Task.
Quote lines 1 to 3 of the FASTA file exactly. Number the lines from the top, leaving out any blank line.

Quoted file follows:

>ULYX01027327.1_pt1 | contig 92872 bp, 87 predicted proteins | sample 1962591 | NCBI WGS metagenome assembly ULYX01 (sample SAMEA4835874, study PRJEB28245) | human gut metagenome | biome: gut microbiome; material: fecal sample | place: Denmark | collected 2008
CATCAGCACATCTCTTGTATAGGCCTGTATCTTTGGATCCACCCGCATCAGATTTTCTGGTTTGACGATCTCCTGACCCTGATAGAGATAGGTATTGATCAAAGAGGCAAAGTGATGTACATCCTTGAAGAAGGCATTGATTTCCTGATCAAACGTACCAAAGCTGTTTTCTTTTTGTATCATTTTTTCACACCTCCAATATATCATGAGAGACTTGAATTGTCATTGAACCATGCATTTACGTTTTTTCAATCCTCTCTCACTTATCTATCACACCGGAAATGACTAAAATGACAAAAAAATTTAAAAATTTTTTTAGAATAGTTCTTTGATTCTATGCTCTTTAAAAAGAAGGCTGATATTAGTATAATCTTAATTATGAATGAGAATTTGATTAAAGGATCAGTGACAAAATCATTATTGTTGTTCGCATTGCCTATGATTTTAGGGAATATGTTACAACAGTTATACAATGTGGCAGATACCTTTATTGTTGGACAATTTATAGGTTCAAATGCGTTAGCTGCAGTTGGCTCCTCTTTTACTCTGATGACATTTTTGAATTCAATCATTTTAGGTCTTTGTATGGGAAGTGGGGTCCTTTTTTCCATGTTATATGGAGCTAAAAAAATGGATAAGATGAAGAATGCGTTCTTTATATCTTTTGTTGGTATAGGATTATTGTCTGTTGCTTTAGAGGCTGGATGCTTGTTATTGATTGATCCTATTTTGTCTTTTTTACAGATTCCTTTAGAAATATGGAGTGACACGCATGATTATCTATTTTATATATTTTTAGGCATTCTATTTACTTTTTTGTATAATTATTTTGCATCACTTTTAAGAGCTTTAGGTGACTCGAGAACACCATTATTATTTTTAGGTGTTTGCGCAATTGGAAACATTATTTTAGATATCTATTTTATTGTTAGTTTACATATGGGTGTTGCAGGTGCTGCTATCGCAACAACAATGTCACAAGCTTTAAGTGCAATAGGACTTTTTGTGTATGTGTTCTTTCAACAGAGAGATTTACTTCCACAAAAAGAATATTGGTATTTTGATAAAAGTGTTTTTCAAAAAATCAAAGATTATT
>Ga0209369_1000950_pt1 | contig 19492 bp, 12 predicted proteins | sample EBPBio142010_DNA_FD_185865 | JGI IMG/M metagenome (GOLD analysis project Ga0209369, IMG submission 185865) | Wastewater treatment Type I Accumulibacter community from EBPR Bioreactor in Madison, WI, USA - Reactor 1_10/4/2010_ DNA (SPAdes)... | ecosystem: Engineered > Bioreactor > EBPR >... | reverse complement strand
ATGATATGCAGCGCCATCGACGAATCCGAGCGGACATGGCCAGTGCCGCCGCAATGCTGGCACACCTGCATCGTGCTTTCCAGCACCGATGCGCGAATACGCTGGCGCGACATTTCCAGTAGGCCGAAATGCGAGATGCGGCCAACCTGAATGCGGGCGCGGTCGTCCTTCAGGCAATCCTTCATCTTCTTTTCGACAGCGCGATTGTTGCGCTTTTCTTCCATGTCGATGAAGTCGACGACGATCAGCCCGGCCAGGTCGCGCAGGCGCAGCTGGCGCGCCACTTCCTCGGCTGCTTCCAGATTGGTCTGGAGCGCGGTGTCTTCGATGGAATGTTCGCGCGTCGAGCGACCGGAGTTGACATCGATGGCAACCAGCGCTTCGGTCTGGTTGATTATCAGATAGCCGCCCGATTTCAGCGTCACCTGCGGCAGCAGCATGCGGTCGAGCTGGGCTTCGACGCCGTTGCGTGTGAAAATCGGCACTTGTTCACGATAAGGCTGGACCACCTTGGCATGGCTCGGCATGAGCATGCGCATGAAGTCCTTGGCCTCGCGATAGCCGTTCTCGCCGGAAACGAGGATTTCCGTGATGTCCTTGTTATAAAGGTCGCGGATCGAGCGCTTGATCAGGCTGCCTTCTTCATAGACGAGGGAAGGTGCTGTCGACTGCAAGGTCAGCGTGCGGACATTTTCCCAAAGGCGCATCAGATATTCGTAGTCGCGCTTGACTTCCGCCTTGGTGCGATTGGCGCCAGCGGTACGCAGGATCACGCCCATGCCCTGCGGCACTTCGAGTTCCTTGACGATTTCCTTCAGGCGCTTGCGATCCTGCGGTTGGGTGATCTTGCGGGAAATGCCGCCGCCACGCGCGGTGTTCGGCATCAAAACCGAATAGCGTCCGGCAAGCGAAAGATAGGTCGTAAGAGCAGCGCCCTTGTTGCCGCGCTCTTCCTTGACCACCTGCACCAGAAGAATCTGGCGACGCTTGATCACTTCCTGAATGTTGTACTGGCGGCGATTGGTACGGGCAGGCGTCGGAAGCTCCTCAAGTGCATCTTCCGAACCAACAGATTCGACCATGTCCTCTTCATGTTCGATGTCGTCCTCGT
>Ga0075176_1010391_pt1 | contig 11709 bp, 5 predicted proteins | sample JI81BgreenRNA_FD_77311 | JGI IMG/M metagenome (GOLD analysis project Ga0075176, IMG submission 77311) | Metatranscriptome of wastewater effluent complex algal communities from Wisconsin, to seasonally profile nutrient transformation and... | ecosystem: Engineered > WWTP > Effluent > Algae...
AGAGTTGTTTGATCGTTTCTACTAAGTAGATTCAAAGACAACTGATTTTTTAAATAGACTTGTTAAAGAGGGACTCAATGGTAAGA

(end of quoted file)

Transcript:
>ULYX01027327.1_pt1 | contig 92872 bp, 87 predicted proteins | sample 1962591 | NCBI WGS metagenome assembly ULYX01 (sample SAMEA4835874, study PRJEB28245) | human gut metagenome | biome: gut microbiome; material: fecal sample | place: Denmark | collected 2008
CATCAGCACATCTCTTGTATAGGCCTGTATCTTTGGATCCACCCGCATCAGATTTTCTGGTTTGACGATCTCCTGACCCTGATAGAGATAGGTATTGATCAAAGAGGCAAAGTGATGTACATCCTTGAAGAAGGCATTGATTTCCTGATCAAACGTACCAAAGCTGTTTTCTTTTTGTATCATTTTTTCACACCTCCAATATATCATGAGAGACTTGAATTGTCATTGAACCATGCATTTACGTTTTTTCAATCCTCTCTCACTTATCTATCACACCGGAAATGACTAAAATGACAAAAAAATTTAAAAATTTTTTTAGAATAGTTCTTTGATTCTATGCTCTTTAAAAAGAAGGCTGATATTAGTATAATCTTAATTATGAATGAGAATTTGATTAAAGGATCAGTGACAAAATCATTATTGTTGTTCGCATTGCCTATGATTTTAGGGAATATGTTACAACAGTTATACAATGTGGCAGATACCTTTATTGTTGGACAATTTATAGGTTCAAATGCGTTAGCTGCAGTTGGCTCCTCTTTTACTCTGATGACATTTTTGAATTCAATCATTTTAGGTCTTTGTATGGGAAGTGGGGTCCTTTTTTCCATGTTATATGGAGCTAAAAAAATGGATAAGATGAAGAATGCGTTCTTTATATCTTTTGTTGGTATAGGATTATTGTCTGTTGCTTTAGAGGCTGGATGCTTGTTATTGATTGATCCTATTTTGTCTTTTTTACAGATTCCTTTAGAAATATGGAGTGACACGCATGATTATCTATTTTATATATTTTTAGGCATTCTATTTACTTTTTTGTATAATTATTTTGCATCACTTTTAAGAGCTTTAGGTGACTCGAGAACACCATTATTATTTTTAGGTGTTTGCGCAATTGGAAACATTATTTTAGATATCTATTTTATTGTTAGTTTACATATGGGTGTTGCAGGTGCTGCTATCGCAACAACAATGTCACAAGCTTTAAGTGCAATAGGACTTTTTGTGTATGTGTTCTTTCAACAGAGAGATTTACTTCCACAAAAAGAATATTGGTATTTTGATAAAAGTGTTTTTCAAAAAATCAAAGATTATT
>Ga0209369_1000950_pt1 | contig 19492 bp, 12 predicted proteins | sample EBPBio142010_DNA_FD_185865 | JGI IMG/M metagenome (GOLD analysis project Ga0209369, IMG submission 185865) | Wastewater treatment Type I Accumulibacter community from EBPR Bioreactor in Madison, WI, USA - Reactor 1_10/4/2010_ DNA (SPAdes)... | ecosystem: Engineered > Bioreactor > EBPR >... | reverse complement strand